I-Team: Nassau County Ballistic Evidence May Have Been Compromised in 45 Cases: DA

Nassau County's district attorney has notified lawyers in 45 cases that their ballistics evidence may have been compromised after they were outsourced to a lab in Texas, the I-Team has learned. 

Much of Nassau's criminal evidence has been sent out of state for testing since the local police crime lab was shut down because of testing errors three years ago.

A letter to the defense lawyers said a technician at the lab "failed to identify a number of shell casings as coming from a particular weapon."

After his conclusions were challenged, the lab technician reexamined the evidence and changed his opinion, the letter said. 

Defense lawyers say they are dumbfounded that another significant testing error has occurred. 

"It raises the question as to their ability to test forensic evidence in criminal cases,” said attorney Martin Geduldig, who represents a convicted murderer whose evidence will now be retested as a result of the error.  “It’s one of the wealthiest counties in the country and they can't have an effective functioning police lab-forensics lab. To me it’s almost mind boggling."

Betty Cater was equally frustrated. Geduldig’s client, Herber Guzman, was convicted in October of murdering her son Stanley. Now she fears that the conviction could be compromised, or at least delayed. 

 "I thought it would have been all over by now. That's what I thought," Cater said. 

County officials closed the police lab in 2011 after it was placed on probation because of concerns over the handling of evidence and other deficiencies. Nine months later, then-state Inspector General Ellen Biben issued a 170-page report criticizing officials for failing to act on signs that the lab was rife with problems.

Since then, the county medical examiner’s office has overseen testing of some evidence in criminal cases. Ballistics and drug tests are still sent to out-of-state facilities at a cost of about $500,000 a year, officials said.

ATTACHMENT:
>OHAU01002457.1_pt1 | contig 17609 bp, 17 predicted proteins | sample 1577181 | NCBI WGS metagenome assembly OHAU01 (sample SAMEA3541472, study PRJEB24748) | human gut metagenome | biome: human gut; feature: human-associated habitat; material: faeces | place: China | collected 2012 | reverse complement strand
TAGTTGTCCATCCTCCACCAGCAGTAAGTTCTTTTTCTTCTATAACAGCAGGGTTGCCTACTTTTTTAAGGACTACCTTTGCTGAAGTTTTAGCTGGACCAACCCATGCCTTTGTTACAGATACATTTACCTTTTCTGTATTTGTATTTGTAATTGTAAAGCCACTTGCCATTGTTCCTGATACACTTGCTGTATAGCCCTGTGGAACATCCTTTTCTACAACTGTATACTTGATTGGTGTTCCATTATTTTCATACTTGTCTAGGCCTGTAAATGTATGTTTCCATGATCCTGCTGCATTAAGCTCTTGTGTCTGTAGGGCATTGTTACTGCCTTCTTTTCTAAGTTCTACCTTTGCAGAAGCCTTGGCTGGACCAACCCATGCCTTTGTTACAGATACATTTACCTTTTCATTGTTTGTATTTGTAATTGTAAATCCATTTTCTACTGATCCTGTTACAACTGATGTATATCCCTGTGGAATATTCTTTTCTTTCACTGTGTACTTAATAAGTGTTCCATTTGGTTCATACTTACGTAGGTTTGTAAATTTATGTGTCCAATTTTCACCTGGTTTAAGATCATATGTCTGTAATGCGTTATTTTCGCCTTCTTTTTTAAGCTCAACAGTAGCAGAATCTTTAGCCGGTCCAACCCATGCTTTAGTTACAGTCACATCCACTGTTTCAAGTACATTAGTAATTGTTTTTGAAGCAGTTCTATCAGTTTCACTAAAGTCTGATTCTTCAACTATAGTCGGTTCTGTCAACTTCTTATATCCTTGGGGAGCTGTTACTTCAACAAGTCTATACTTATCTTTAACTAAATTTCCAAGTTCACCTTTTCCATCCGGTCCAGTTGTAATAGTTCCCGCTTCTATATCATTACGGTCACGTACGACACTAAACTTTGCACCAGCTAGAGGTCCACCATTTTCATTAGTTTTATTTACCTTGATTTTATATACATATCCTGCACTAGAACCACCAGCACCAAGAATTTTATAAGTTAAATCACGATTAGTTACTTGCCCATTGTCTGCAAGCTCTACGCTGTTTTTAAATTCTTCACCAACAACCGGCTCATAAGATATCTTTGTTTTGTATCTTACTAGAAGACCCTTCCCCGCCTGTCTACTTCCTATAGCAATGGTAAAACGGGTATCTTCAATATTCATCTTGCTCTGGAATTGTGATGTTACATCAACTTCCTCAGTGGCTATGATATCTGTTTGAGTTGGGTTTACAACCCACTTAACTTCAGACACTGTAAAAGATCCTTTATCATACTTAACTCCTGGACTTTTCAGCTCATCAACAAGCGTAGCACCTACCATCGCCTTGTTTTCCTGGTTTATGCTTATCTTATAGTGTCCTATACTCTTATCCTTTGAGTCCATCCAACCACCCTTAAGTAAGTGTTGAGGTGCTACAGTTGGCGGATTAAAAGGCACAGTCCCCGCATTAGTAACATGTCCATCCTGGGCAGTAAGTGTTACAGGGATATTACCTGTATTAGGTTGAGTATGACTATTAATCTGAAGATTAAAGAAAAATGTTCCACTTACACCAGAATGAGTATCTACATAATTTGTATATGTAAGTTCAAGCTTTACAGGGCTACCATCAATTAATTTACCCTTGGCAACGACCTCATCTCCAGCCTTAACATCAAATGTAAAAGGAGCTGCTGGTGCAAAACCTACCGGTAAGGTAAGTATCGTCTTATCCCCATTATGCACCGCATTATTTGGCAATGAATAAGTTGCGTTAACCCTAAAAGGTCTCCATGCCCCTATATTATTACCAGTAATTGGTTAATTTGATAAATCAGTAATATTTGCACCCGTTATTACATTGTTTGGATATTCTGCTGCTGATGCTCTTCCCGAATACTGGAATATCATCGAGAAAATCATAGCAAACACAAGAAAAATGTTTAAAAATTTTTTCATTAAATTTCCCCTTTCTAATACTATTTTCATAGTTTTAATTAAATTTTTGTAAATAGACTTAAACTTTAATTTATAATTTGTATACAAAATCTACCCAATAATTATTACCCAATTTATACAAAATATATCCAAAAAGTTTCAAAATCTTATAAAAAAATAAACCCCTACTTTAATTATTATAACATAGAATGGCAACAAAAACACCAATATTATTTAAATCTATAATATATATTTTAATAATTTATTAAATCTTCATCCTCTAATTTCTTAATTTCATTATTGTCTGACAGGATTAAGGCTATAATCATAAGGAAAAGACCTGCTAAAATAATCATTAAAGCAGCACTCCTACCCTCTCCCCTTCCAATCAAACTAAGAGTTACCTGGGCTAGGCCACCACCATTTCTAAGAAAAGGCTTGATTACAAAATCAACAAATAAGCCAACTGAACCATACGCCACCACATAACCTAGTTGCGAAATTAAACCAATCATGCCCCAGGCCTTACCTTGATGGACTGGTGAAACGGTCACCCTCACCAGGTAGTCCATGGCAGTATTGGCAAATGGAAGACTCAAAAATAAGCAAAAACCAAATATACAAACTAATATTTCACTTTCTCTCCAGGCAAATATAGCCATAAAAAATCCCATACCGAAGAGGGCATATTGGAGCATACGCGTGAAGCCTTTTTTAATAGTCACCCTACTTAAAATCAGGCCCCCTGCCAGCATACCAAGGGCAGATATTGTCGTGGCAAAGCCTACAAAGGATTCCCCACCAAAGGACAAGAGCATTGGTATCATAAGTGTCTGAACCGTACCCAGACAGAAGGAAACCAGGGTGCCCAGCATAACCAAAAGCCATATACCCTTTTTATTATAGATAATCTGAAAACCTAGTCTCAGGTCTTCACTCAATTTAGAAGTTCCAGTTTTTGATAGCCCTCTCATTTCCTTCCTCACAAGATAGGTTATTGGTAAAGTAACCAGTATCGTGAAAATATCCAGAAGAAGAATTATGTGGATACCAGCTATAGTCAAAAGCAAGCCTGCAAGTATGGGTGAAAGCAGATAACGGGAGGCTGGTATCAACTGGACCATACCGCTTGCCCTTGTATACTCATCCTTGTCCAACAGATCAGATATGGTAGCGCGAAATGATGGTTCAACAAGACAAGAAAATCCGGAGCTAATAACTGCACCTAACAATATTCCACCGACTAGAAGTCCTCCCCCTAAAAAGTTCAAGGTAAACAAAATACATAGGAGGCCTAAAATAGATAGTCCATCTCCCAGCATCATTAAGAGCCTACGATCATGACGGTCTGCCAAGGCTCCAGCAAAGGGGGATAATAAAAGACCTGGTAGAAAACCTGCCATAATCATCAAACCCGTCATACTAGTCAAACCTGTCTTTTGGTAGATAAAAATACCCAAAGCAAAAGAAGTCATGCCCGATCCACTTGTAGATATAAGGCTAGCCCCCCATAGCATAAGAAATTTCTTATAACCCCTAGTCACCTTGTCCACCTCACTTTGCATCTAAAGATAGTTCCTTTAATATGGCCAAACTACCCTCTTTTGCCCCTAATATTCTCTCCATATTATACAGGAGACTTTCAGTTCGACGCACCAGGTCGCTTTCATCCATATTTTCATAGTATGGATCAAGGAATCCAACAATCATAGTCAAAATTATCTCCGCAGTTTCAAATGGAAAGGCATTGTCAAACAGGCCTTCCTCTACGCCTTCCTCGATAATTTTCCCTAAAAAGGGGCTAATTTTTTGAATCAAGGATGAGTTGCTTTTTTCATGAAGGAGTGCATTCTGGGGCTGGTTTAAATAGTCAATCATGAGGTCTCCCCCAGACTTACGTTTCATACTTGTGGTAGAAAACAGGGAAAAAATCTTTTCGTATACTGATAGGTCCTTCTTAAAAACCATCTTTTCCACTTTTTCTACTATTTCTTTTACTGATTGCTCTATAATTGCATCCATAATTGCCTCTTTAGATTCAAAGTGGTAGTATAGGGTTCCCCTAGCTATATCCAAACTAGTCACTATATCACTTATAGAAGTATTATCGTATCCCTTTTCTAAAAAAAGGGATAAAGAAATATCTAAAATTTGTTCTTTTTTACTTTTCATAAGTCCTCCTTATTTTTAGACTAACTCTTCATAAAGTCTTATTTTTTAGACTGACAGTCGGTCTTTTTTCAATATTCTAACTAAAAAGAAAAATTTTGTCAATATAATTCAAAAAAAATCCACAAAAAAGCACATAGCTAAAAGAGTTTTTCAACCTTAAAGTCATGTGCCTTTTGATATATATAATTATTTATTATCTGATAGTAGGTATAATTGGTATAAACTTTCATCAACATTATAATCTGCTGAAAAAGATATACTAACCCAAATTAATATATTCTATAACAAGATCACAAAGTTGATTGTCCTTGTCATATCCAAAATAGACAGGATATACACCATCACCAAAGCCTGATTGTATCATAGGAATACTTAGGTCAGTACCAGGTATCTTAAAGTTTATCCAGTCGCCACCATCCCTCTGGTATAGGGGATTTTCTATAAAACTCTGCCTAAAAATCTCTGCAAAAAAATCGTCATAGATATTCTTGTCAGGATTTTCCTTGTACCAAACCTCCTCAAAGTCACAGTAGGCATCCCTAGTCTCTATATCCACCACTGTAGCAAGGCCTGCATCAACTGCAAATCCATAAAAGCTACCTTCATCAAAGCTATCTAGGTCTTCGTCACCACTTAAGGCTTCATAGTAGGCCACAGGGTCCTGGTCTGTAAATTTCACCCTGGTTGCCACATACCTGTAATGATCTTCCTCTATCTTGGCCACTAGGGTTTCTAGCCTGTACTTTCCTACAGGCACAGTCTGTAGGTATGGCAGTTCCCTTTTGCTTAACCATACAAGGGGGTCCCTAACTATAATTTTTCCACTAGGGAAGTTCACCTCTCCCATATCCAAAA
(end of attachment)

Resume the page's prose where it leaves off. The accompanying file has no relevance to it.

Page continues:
In the current case, a technician at that lab made a testing error -- failing to identify which weapon a number of shell casings came from. Prosecutors say it was an isolated incident. But it was significant enough that they are voluntarily retesting all other evidence that technician handled.

Shams Tarek, a spokesman for Nassau District Attorney Kathleen Rice, said they are troubled by the new testing error, but they are retesting evidence out of an “abundance of caution.” 

“We were upset to learn of a mistake having been made and that’s exactly why we took the steps we did  -- to restore confidence that lab results will be accurate and reliable and that that accuracy and reliability do not come at any cost to taxpayers.”

When the police lab closed, officials vowed to build a new and better facility. But there is still no sign of one.

Michael Balboni, a former Long Island state senator who is heading the crime lab project, said the county should break ground on the $40 million lab this summer.  

"We have a lab that has been approved by the county legislature, money's in place," Balboni said. 

"This is an effort to build a state of the art crime lab to ensure those mistakes don't happen."

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